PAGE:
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Brown v. Edinger

United States District Court, M.D. Pennsylvania

June 4, 2015

JOSEPH A. BROWN, Plaintiff,
v.
MATT EDINGER, UNITED STATES OF AMERICA and USP LEWISBURG, Defendant.

MEMORANDUM

JOSEPH F. SAPORITO, Jr., Magistrate Judge.

I. Background and Procedural History:

On June 13, 2014, the plaintiff, Joseph A. Brown ("Brown"), then an inmate at the United States Penitentiary at Lewisburg ("USP Lewisburg"), filed a complaint against the defendants.[1] (Doc. 1). Brown alleges that defendant, Matt Edinger ("Edinger"), a correctional counselor at USP Lewisburg, retaliated against him from his right to access the courts. (Doc. 1, IV. 1). Further, he alleged that Edinger "used systemic[2] retaliation during the month of July, 2012" after Brown requested that he and his cell mate be transferred to different cells due to incompatibility. (Id. ) Brown also alleged a negligence claim under the Federal Tort Claims Act (FTCA) related to the same allegations of retaliation. (Id. )

On October 6, 2014, the defendants filed a motion to dismiss and/or summary judgment. (Doc. 17).[3] On December 1, 2014, Brown filed a motion to amend complaint (Doc. 29) seeking to add "Officer Beavers" as a defendant. On December 29, 2014, Brown filed a motion to clarify (Doc. 39) seeking to clarify his statements made in his opposition brief (Doc. 26) to defendants' motion to dismiss and motion for summary judgment (Doc. 17). On the same date, Brown filed a motion to supplement (Doc. 40) his opposition brief (Doc. 26). On January 28, 2015, Brown filed a motion to add and amend (Doc. 41) relating to our consideration of case law on the motion to amend complaint (Doc. 29). Finally, on April 2, 2015, Brown filed another motion to add and amend (Doc. 44) relating to our consideration of case law on the motion to amend complaint (Doc. 29). It appears that the defendants do not contest Brown's motions set out in Docs. 39, 40, 41, and 44 as no opposition briefs have been filed. We will deem those motions unopposed under L.R. 7.6[4] and construe them as supplements to Brown's briefs.

We are left with Brown's contested motion to amend complaint (Doc. 29). For the reasons set forth below, we shall deny the motion.

The applicable limitation period in this case, a Bivens action, is Pennsylvania's two-year statute of limitations for personal injury claims. See Brown v. Tollackson, 314 Fed.App'x 407, 408 (3d Cir. 2008) (per Curiam); Millbrook v. United States, 8 F.Supp. 3d 601, 610 (M.D. Pa. 2014); see also 42 Pa. C.S.A. ยง 5524. Brown filed his original complaint on June 13, 2014. The incident which forms the basis for Brown's complaint allegedly occurred on July 28, 2012. Brown signed and dated the instant motion to amend his complaint to add Officer Beavers as a defendant to this action on November 24, 2014, almost four months after the statute of limitations expired. At the time Brown filed the motion to amend he was a federal prisoner, incarcerated at USP Lewisburg. As such, his motion is deemed to have been filed upon presentation to prison authorities for mailing, rather than its receipt by the court. See Houston v. Lack, 487 U.S. 266, 270-71 (1988) (articulating the "prison mailbox rule"). Brown's motion to amend identifies Officer Beavers as a new defendant by name and details some of the factual allegations Brown wishes to add to his complaint. Brown failed to attach a complete copy of the proposed amended complaint to these motions, as required by the local civil rules. See, L.R. 15.1(a);[5] See also Fletcher v. Harlee Corp. v. Pote Concrete Contractors, Inc., 482 F.3d 247, 252 (3d Cir. 2007) ("[F]ailure to submit a draft amended complaint is fatal to a request for leave to amend."); Lake v. Arnold, 232 F.3d 360, 374 (3d Cir. 2000) ("[F]ailure to provide a draft amended complaint [is] an adequate basis on which the court could deny plaintiff's request.").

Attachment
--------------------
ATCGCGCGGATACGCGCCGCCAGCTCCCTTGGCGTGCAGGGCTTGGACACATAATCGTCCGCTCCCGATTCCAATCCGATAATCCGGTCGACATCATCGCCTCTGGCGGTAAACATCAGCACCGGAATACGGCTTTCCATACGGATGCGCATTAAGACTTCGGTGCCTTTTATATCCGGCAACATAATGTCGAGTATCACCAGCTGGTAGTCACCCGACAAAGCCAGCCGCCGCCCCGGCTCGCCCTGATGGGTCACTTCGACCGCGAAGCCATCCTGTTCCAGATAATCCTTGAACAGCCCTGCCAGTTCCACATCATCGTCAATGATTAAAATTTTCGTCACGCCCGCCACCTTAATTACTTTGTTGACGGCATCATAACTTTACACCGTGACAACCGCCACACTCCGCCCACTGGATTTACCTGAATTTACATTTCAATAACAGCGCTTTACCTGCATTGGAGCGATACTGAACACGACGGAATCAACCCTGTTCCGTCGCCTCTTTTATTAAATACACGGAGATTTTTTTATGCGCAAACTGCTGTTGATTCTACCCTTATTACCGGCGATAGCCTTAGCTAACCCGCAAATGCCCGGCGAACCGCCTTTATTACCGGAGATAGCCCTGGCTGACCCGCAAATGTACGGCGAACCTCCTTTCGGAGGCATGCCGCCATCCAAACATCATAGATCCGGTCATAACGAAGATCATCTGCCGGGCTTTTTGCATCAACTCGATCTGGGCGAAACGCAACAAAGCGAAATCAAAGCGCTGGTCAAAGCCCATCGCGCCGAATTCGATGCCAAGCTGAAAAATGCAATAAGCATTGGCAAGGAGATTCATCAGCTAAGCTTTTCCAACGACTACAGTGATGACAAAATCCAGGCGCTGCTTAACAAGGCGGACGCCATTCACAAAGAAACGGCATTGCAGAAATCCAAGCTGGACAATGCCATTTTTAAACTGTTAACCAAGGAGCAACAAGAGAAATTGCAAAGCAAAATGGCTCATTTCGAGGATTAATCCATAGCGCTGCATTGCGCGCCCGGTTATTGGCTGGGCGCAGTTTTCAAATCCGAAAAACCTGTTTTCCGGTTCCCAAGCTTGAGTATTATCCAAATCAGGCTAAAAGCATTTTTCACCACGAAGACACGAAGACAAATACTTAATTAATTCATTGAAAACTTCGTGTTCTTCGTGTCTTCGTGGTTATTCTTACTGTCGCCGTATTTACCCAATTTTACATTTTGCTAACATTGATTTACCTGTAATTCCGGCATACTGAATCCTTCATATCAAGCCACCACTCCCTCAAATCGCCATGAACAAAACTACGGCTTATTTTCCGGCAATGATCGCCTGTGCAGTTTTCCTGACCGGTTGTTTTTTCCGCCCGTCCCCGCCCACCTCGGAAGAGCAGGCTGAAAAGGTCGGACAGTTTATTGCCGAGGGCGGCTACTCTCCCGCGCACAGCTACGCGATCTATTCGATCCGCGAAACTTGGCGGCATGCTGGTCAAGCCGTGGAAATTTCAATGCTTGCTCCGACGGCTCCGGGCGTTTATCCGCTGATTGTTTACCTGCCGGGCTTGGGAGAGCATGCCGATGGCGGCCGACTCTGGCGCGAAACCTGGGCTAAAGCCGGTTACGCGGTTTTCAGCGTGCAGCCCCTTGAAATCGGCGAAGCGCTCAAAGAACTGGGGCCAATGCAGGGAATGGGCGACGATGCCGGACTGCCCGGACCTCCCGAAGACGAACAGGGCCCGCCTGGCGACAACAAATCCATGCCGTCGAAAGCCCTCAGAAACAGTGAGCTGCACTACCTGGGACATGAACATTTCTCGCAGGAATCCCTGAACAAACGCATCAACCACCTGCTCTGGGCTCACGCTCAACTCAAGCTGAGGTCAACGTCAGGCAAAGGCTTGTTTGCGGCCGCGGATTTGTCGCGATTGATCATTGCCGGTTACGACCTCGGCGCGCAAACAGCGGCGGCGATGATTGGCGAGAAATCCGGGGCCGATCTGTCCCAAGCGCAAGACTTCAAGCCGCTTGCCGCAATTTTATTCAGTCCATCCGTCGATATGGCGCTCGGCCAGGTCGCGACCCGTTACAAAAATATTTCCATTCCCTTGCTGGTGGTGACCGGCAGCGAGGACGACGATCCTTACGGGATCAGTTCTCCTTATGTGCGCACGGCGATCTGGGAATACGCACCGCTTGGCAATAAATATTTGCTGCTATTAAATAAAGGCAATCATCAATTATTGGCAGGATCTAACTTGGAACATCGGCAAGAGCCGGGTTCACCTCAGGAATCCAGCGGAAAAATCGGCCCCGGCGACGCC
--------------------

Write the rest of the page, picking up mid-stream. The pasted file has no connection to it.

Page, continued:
Nevertheless, upon review of the submission papers and after review of the record and applicable case law, we will proceed to address the motion to amend on the merits. Brown argues that this proposed amendment does not violate the statute of limitations because the amendment would relate back to the original timely filed complaint under Fed. R. Civ. P 15(c). Rule 15(c) provides:

(c) Relation Back of Amendments.
(1) When Amendment Relates Back. An amendment to a pleading relates back to the date of the original pleading when:
(A) the law that provides the applicable statute of limitations allows relation back;
(B) the amendment asserts a claim or defense that arose out of the conduct, transaction, or occurrence set out - or attempted to be set out - in the original pleading; or
(C) the amendment changes the party or the naming of the party against whom a claim is asserted, if Rule 15(c)(1)(B) is satisfied and if, within the period provided by Rule 4(m) for serving the summons and complaint, the party to be brought in by amendment:
(i) received such notice of the action that it will not be prejudiced in defending on the merits; and
(ii) knew or should have known that the action would have been brought against it, but for a mistake concerning ...

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